With Docker, developers can build any app in any language using any tool-chain. “Dockerized” apps are completely portable and can run anywhere on OS X and Windows laptops, QA servers running Ubuntu in the cloud, and production data center VMs running Red Hat.
Developers can get going quickly by starting with one of the 1,00,000+ apps available on Docker Hub. Docker manages and tracks changes and dependencies, making it easier for sysadmins to understand how the apps that developers build work. And with Docker Hub, developers can automate their build pipeline and share artifacts with collaborators through public or private repositories.
Docker helps developers build and ship higher-quality applications, faster.— What is Docker
Need for Docker
- Many times we have observed that when a new developer joins our team then he took almost half a day to set up his development environment. Similarly, when we want to run our application on some machine we need to take care of all those dependencies before running it.
- Most of the time we develop on some machine lets say (Windows machine) and when the time comes to deploy it on the Linux server then environment setup becomes another overhead. Sometimes we deliver our app and client faces a lot of problems to run our app on their machine.
- Yes, this issue we can solve using docker. You create an image and be assured to run it in any other environment where Docker is installed.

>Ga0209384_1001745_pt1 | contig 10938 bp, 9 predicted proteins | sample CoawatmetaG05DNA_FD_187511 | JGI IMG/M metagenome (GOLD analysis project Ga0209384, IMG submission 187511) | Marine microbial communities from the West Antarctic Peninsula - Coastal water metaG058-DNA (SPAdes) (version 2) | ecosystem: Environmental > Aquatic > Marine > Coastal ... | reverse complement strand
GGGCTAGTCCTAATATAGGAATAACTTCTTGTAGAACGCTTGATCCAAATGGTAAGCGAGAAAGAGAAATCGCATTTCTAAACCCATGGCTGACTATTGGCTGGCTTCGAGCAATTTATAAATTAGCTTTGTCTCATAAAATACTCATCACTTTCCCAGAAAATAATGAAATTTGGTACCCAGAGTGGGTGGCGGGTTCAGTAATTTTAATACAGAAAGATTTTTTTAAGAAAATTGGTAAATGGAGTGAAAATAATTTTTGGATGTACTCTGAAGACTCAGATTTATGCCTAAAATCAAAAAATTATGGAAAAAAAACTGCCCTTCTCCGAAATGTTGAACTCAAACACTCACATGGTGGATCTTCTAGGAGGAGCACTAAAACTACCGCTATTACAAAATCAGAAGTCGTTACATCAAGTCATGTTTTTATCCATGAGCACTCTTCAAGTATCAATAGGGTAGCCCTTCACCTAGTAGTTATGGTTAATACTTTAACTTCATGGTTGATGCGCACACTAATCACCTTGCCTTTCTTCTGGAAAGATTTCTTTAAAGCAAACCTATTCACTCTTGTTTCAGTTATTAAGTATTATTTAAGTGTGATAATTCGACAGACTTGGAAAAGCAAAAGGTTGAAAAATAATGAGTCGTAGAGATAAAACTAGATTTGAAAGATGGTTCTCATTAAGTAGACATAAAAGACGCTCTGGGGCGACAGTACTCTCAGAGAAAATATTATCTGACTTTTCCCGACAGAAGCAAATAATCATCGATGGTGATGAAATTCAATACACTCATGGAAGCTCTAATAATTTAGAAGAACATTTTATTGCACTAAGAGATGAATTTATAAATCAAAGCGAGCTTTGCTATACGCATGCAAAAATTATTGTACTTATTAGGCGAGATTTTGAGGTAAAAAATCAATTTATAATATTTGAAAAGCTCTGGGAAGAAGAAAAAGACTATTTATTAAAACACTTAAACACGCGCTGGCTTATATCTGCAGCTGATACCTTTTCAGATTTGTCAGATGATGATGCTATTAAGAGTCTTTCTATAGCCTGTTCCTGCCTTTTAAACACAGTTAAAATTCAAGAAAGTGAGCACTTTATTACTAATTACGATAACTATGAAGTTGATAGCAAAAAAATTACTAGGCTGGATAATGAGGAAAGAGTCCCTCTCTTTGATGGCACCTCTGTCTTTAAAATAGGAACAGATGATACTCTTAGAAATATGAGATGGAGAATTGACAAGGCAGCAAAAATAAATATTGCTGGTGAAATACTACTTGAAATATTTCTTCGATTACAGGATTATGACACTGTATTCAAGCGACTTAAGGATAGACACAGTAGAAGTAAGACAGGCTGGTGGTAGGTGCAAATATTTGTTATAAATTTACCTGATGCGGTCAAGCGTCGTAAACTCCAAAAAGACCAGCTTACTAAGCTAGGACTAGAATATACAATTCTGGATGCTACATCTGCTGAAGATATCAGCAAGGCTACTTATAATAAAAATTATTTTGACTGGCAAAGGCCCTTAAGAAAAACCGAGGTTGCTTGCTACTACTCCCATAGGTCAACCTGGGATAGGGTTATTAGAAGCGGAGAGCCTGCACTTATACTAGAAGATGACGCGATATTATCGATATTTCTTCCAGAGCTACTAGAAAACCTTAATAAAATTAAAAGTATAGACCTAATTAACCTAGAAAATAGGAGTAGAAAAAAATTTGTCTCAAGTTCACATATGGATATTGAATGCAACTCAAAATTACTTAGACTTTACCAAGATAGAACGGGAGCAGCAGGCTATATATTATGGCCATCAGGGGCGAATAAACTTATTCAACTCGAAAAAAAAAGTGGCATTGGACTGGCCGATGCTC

Components of docker:
Docker is becoming complex day by day because of cloud requirements then from where to start.
- Docker Host — This is an area inside any host machine where Docker is installed. Where all our containers will run or reside.
- Docker Hub — this is a repository of commonly used images. You can use their images or can create and push our image there.
- Dockerfile — This is a file in our application listing all those instructions to set up the environment for our application to run.
- Docker Image — An executable project holding our project executable along with all dependencies. This is a zipped format so that it can be delivered to other people easily over the internet.
- Docker Container — container is an area where our image got unzipped an ready to run
Let’s try to understand from one end which is our application and we can go till the cloud.
- Dockerfile — This is the file we do add inside of the project root folder. Which holds the information about what project needs to run. Along with instructions so that along with our project build or source code other dependencies should be added in the final image.
FROM node:12RUN mkdir -p /app
WORKDIR /appCOPY package.json .
RUN npm install
COPY . .EXPOSE 3000CMD [“npm”, “start”]Let’s understand each and every line.
FROM node:12 :
- this line informs the docker host that Take node:12 as the base image.
- We need to understand what is base image and from where to take it. There is docker-hub which is a repository holding such images. From where our docker host will pull it and install it.
- We are aware of operating systems like Linux and windows. Here our image is Ubuntu and node-12 installed in it. Yes, there is such a small OS. Actually, those are minimal versions of operating systems. You can say it is a Linux kernel. We would have taken Ubuntu as the base image also but then we have to install node in that. If there node preinstalled Ubuntu then let’s take it.